Join The Free 21-Day FODMAP Elimination Challenge

[Last updated 28th September, 2017]

Time to take back control of your health… starting with the next 21 days

Are you feeling not only physically tired, but mentally and emotionally exhausted too?

If you know or suspect a chronic food intolerance could be causing you to feel this way – and are determined to discover exactly what those problem foods are – this challenge is for you.

**Sorry, the challenge has ended!**

But don’t worry if you missed it. I’ve recently created a sample 7-day low FODMAP diet plan for you here.

How does this challenge work?

A low FODMAP diet is a temporary eating pattern that is split into 2 parts:

  • the elimination phase (1st)
  • the reintroduction phase (2nd).

The 21-Day FODMAP Elimination Challenge focuses on the elimination phase, and will virtually hold your hand for 3 weeks. Correctly performing the elimination phase is crucial to discover exactly what foods you tolerate best, and what to avoid.

Taking the stress and guesswork out of your meal-planning

During this challenge I’ll send you one email per week that includes:

  1. Dietitian-designed meal plan for the week so you don’t have to worry about what to eat
  2. Delicious recipes for the meal plan from the best online FODMAP experts
  3. A shopping list for each week (ahead of time) so you will be fully prepared
  4. Extra resources and FAQs

You will also have direct email access to a Dietitian (that’s me!) when unique questions arise, because they undoubtedly always do.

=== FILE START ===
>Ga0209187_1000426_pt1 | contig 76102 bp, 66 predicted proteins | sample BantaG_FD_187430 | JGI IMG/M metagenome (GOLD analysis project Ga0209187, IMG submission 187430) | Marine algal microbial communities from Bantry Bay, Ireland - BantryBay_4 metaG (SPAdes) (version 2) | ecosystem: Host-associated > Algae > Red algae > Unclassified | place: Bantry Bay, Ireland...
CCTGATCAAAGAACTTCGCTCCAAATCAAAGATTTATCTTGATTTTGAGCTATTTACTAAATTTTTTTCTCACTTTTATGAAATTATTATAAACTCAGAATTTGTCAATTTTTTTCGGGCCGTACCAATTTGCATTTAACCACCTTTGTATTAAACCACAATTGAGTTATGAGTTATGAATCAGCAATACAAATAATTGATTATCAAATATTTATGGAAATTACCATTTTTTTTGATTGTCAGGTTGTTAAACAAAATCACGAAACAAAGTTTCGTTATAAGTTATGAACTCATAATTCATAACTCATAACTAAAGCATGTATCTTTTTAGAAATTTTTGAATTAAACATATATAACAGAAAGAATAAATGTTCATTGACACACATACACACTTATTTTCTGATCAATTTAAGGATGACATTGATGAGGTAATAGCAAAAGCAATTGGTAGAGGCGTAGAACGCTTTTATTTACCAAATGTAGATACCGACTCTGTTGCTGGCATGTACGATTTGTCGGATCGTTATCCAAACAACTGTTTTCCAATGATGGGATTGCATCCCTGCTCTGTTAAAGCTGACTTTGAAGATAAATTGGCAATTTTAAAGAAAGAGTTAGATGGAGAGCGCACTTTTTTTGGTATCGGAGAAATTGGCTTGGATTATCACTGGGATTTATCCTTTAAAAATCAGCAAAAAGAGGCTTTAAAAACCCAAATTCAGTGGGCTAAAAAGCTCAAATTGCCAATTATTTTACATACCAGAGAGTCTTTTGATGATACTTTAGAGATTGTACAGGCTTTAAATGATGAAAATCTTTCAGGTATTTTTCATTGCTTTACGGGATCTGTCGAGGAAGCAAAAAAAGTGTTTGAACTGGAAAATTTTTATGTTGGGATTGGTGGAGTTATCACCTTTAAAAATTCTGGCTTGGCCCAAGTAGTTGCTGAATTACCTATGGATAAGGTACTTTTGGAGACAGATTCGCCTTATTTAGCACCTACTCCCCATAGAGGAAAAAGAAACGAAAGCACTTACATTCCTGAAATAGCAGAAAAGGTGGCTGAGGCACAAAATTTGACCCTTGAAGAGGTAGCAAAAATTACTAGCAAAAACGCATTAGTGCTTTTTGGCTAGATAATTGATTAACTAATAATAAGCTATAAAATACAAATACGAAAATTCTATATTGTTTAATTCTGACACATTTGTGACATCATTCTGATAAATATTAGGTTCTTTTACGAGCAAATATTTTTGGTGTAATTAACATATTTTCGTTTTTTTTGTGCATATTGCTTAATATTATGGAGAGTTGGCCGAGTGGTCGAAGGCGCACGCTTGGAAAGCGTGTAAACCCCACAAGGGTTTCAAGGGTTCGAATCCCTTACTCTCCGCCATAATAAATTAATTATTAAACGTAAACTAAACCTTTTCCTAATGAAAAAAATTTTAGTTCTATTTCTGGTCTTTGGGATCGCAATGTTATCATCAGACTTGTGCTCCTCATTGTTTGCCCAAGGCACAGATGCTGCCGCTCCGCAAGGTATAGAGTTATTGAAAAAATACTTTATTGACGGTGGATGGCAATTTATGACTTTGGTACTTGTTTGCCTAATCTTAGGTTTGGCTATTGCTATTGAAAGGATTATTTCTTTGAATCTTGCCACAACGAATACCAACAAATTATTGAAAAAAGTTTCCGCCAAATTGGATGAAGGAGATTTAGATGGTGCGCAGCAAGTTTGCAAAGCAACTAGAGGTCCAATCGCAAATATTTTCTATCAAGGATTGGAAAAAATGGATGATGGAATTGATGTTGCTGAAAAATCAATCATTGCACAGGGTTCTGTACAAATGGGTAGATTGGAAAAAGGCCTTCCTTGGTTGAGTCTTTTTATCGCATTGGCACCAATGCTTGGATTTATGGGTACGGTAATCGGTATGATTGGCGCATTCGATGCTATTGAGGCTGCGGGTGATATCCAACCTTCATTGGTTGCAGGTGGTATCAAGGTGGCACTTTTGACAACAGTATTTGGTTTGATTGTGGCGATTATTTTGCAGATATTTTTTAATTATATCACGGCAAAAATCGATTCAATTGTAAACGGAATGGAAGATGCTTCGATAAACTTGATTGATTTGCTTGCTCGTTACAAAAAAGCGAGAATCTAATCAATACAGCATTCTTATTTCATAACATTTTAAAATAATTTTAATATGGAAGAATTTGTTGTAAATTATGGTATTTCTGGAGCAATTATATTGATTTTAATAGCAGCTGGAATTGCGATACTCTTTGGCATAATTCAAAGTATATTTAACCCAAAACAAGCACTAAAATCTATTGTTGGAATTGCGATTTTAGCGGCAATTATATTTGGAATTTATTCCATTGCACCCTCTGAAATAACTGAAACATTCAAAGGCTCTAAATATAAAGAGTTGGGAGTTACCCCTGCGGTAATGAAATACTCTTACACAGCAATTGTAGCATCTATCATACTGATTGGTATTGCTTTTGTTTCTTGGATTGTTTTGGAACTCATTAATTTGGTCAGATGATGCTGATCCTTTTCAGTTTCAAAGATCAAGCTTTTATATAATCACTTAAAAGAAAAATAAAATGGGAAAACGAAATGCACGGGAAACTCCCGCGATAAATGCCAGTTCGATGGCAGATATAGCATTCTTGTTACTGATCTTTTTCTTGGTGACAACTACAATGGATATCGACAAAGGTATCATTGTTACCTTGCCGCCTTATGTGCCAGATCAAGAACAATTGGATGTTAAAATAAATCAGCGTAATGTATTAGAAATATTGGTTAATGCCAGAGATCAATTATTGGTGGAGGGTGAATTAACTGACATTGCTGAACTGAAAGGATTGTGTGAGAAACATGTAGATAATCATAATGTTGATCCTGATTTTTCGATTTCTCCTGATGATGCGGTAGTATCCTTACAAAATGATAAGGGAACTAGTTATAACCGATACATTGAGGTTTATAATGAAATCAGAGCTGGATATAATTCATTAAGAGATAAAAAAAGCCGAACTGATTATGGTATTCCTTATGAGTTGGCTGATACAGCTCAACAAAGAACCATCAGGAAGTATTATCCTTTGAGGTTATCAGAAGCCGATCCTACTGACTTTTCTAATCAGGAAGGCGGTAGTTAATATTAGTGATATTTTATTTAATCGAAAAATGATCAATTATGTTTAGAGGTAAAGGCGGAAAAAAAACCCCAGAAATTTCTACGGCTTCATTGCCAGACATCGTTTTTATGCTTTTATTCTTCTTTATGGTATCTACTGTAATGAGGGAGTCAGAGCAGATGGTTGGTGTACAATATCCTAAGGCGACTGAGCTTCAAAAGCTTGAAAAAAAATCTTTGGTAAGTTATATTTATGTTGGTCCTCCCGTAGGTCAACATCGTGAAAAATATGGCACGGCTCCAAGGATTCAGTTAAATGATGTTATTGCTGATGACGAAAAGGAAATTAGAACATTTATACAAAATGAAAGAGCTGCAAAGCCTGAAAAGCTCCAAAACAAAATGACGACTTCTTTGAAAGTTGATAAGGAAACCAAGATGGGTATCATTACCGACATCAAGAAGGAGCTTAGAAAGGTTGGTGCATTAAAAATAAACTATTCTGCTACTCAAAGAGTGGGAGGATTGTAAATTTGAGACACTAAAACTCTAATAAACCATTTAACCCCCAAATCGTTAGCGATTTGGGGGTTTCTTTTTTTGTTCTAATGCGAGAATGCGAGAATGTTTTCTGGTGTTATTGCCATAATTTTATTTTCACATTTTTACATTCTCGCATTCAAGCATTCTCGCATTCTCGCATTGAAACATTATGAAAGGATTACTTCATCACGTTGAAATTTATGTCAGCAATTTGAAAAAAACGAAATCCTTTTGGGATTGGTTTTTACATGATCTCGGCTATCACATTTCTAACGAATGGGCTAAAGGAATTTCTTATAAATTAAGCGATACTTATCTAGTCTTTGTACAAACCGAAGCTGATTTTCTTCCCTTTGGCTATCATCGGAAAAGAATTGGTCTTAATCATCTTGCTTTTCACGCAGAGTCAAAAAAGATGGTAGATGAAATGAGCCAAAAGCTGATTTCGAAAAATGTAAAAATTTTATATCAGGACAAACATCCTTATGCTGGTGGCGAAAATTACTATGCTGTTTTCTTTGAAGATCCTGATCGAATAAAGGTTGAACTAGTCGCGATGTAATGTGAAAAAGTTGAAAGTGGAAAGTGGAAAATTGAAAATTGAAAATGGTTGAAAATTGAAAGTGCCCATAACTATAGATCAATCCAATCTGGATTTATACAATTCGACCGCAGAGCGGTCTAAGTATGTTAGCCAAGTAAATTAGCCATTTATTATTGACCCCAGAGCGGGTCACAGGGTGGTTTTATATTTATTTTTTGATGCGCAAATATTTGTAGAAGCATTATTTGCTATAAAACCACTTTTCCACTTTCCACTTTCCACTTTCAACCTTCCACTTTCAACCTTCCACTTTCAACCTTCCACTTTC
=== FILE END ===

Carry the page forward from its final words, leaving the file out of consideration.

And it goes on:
By the end of the 21 days – all things permitting – your gut will be rested and your symptoms will have dramatically improved. At this point we’ll shift our attention to the reintroduction phase.

If you are not familiar with the term FODMAPs or a low FODMAP diet, then this guide is a must read before you join the challenge.

IBS, migraines, fibromyalgia, eczema and more…

Low FODMAP diet is very restrictive

Food intolerances (also known as sensitivities) affect up to 10% of people, yet most don’t do anything about it.

The most direct effect of a food intolerance is severe and recurrent digestive stress, known as Irritable Bowel Syndrome (IBS). A low FODMAP diet is the only scientifically proven dietary treatment for those who suffer from IBS or similar gastrointestinal conditions.


Several other health conditions are closely linked with food intolerances as well. These include:

  • Gluten sensitivity
  • Gastroesophageal reflux
  • Chronic migraines
  • Fibromyalgia or Chronic Fatigue Syndrome
  • Skin conditions like eczema and acne
  • Respiratory conditions such as asthma
  • Rheumatoid Arthritis and other autoimmune conditions.

There is good reason to believe a sensitivity to certain FODMAPs can be a trigger for symptoms. As an elimination diet is the only way to diagnose food intolerance, it may be fundamental to treating these conditions effectively.

**Sorry, the challenge has ended!**

But don’t worry if you missed it. I’ve recently created a sample 7-day low FODMAP diet plan for you here.

Who is this challenge not for?

There is a reason I’ve called this a Challenge… because it’s not easy.

For some an elimination diet may not be the right thing for them at this point in time. That includes people:

  • with diet-related medical conditions (eg. type 1 or type 2 diabetes using medication)
  • who are at risk of eating disorders or emotionally fragile
  • with inflexible eating habits or unwilling to take on a dietary experiment right now
  • who don’t have a suspected food intolerance and a medical reason to try a low FODMAP diet.

Also it goes without saying that this is not for children. Any elimination diet for a child must be under direct supervision of a dietitian.

If you have any questions please ask in the comments below.

If you know or suspect a chronic food intolerance is harming your health and day-to-day activities, this 21-Day FODMAP elimination challenge is for you.


About Joe Leech, Dietitian (MSc Nutrition & Dietetics)

Joe Leech is a university-qualified dietitian from Australia.

He graduated with a Bachelor's degree in exercise science, followed by a Master's degree in Nutrition and Dietetics in 2011.

Learn more about him on the About page